Igniting Sparks of Meaning with AI-Driven Technology

I was a student in a Jewish day school when the internet first entered homes and schools. With copies of encyclopedias Britannica and Judaica lining the shelves behind us, the school librarian introduced us to the World Wide Web on one computer in the library. Those were the days of askjeeves.com and Netscape Navigator. In a matter of years, there were computers in every classroom and a class period dedicated to learning how to use them.

By the time I was a teacher myself, most classrooms had 1:1 devices. We had reached the Google age, and web browser capabilities were lightyears past Netscape Navigator. Wikipedia, a resource many educators were concerned with when it first came out, became a tool I taught students to use with discernment, but with frequency. More recently, students began turning to Siri and now ChatGPT for queries, rather than searching keywords. 

New technology certainly raises questions, but it also has the ability to open doors to information never accessible before. When books started to become household items some 500 years ago, the influx of information raised controversy; looking back, it is clear how important the printing press has been to the progress of civilization.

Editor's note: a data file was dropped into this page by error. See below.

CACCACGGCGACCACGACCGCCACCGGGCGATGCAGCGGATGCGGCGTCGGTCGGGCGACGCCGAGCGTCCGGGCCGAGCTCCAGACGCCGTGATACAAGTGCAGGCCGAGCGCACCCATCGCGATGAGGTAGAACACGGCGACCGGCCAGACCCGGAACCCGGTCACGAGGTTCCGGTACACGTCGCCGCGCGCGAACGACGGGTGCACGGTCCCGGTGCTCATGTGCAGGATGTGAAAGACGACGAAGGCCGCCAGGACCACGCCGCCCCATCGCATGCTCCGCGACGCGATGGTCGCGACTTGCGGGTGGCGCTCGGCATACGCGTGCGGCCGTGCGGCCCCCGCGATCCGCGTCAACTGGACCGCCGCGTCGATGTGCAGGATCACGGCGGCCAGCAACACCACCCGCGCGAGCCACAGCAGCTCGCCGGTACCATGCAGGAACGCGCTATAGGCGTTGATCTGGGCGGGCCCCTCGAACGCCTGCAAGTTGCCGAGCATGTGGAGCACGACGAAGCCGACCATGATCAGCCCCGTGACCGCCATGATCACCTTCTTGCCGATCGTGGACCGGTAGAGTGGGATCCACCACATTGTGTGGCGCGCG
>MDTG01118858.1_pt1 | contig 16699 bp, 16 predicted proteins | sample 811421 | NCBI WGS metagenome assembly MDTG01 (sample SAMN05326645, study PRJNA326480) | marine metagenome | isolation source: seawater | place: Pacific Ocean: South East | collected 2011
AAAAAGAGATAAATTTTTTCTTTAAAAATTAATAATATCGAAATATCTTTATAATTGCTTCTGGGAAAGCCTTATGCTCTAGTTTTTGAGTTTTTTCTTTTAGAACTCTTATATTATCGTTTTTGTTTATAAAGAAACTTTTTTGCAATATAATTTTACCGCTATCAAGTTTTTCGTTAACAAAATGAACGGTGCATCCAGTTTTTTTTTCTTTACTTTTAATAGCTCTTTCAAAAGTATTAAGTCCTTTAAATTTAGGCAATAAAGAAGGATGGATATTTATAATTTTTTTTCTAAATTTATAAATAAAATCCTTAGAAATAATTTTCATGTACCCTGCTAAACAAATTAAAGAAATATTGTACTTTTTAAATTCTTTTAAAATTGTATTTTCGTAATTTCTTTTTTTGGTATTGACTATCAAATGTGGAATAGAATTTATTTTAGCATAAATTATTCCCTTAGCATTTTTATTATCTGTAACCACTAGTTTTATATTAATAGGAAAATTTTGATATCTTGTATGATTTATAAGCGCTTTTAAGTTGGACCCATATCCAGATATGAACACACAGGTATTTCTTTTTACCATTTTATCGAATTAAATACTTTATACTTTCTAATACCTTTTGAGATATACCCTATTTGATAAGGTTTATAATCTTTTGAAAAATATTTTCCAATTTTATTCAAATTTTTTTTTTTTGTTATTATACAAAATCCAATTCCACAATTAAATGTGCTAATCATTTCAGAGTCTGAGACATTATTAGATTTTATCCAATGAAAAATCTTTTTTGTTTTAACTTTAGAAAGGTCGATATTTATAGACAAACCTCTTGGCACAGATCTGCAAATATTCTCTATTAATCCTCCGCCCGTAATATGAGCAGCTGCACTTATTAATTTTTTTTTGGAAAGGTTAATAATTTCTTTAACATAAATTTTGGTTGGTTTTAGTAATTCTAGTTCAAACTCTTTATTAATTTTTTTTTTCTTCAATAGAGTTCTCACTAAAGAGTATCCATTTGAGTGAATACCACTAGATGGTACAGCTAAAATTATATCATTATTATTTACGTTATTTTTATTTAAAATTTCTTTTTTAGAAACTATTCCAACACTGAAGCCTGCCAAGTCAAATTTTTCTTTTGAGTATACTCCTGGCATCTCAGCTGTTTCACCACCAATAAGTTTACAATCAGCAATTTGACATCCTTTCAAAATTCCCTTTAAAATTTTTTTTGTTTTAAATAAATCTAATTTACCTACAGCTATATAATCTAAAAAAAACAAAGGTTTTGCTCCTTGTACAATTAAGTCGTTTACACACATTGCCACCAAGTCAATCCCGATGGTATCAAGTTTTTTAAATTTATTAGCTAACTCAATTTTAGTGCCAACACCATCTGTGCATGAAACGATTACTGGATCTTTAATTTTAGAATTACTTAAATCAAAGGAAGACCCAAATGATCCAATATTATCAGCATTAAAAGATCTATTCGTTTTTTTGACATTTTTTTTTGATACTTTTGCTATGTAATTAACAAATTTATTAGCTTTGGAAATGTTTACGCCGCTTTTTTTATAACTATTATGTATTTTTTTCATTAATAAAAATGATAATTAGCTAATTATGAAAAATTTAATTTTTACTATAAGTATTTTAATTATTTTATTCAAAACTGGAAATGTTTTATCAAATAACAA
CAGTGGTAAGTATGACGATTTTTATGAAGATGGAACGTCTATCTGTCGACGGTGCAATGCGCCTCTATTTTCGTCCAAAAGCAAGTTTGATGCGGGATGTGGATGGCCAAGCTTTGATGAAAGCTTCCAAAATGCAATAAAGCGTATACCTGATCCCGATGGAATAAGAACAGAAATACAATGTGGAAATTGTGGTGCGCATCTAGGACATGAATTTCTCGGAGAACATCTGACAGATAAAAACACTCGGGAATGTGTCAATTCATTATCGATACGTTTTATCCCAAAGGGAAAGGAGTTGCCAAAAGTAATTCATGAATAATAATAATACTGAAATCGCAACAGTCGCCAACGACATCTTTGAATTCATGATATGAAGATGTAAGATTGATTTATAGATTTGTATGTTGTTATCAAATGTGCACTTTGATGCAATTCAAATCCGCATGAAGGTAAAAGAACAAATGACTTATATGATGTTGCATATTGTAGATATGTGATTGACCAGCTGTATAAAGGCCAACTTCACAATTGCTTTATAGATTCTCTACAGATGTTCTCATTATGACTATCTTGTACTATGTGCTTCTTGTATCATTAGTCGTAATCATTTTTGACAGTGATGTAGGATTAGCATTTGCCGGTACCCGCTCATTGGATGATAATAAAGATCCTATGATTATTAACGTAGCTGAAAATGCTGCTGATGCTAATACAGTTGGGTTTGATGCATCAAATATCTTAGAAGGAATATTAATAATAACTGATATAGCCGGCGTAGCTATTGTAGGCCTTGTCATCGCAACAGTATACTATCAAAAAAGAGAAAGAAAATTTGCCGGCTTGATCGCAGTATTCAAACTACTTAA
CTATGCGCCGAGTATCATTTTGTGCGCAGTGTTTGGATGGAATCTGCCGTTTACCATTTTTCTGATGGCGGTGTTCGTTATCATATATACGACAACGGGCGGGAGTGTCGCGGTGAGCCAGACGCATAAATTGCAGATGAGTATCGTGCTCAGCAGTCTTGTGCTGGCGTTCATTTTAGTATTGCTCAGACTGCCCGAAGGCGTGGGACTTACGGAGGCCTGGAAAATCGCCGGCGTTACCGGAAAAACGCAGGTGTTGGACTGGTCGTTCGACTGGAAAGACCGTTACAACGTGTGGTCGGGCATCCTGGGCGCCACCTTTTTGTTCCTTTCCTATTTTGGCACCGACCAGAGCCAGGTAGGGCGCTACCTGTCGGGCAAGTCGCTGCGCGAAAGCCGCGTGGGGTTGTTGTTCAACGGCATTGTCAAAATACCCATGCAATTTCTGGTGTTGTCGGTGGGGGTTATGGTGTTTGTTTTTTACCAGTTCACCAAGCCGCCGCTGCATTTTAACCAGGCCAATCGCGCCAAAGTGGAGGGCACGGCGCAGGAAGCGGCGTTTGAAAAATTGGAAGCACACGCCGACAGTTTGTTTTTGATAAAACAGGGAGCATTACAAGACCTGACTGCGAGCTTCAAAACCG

AI is driving a similar paradigm shift. AI certainly raises challenges in the classroom, but educators have a lot to look forward to in the coming years thanks to this fast-evolving technology. With more information digitized and easily searchable, teachers can more readily find the materials they need to inspire students and students are empowered to directly access materials relevant to their interests.


What is available to teachers and students that was not before?

Thanks to digitization, more primary source material and historic treasures are available to incorporate into our teaching. As Shuvi Hoffman, the National Library of Israel’s (NLI) global Jewish education manager, states, “Primary sources bring the past to life. They expose learners to the personal stories behind grand historic events and give an authentic glimpse into moments from the past. Once a source comes to life, it creates a spark of connection for our students.”

Take, for example, Naomi Shemer’s address book where she scribbled the last verse to “Yerushalayim shel Zahav” at the end of the Six Day War while on her way to perform for Israeli troops, or the hospital stationary where Naftali Imber scribbled the words to “Hatikvah” from his hospital bed in New York. Recent advances in digitization have made treasures like these more accessible. A librarian can certainly pull these up from the NLI’s online catalog. But for users like teachers and students, these materials not only appear online, but thanks to AI, they will be easily searchable. Using AI technology, the NLI is making materials like these easier to find and thereby putting the personal notes of history directly into the hands of our students.